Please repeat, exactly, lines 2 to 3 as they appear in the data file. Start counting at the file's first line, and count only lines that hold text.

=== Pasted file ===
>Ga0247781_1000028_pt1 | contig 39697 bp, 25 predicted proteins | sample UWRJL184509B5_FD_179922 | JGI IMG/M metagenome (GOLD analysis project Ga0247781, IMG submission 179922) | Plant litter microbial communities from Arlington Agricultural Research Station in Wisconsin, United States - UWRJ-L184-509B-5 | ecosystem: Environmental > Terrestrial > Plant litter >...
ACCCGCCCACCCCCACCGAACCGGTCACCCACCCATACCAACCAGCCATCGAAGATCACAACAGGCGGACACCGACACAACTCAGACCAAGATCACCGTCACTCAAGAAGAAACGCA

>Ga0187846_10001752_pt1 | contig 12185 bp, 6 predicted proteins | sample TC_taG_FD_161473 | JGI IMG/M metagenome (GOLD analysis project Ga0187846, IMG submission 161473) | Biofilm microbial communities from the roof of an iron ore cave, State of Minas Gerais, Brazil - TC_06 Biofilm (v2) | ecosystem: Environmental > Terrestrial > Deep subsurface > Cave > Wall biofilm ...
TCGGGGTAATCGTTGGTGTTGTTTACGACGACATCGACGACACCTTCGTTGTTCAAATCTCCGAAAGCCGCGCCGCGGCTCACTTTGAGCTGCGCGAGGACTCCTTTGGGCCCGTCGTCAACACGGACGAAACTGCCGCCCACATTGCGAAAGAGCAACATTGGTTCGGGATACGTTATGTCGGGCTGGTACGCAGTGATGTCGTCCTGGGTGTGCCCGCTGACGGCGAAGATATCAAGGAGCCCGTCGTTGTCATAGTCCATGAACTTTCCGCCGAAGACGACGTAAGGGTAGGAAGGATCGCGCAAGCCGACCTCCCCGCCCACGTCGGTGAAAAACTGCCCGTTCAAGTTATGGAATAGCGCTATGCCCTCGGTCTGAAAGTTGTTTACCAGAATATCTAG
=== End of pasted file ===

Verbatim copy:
ACCCGCCCACCCCCACCGAACCGGTCACCCACCCATACCAACCAGCCATCGAAGATCACAACAGGCGGACACCGACACAACTCAGACCAAGATCACCGTCACTCAAGAAGAAACGCA

>Ga0187846_10001752_pt1 | contig 12185 bp, 6 predicted proteins | sample TC_taG_FD_161473 | JGI IMG/M metagenome (GOLD analysis project Ga0187846, IMG submission 161473) | Biofilm microbial communities from the roof of an iron ore cave, State of Minas Gerais, Brazil - TC_06 Biofilm (v2) | ecosystem: Environmental > Terrestrial > Deep subsurface > Cave > Wall biofilm ...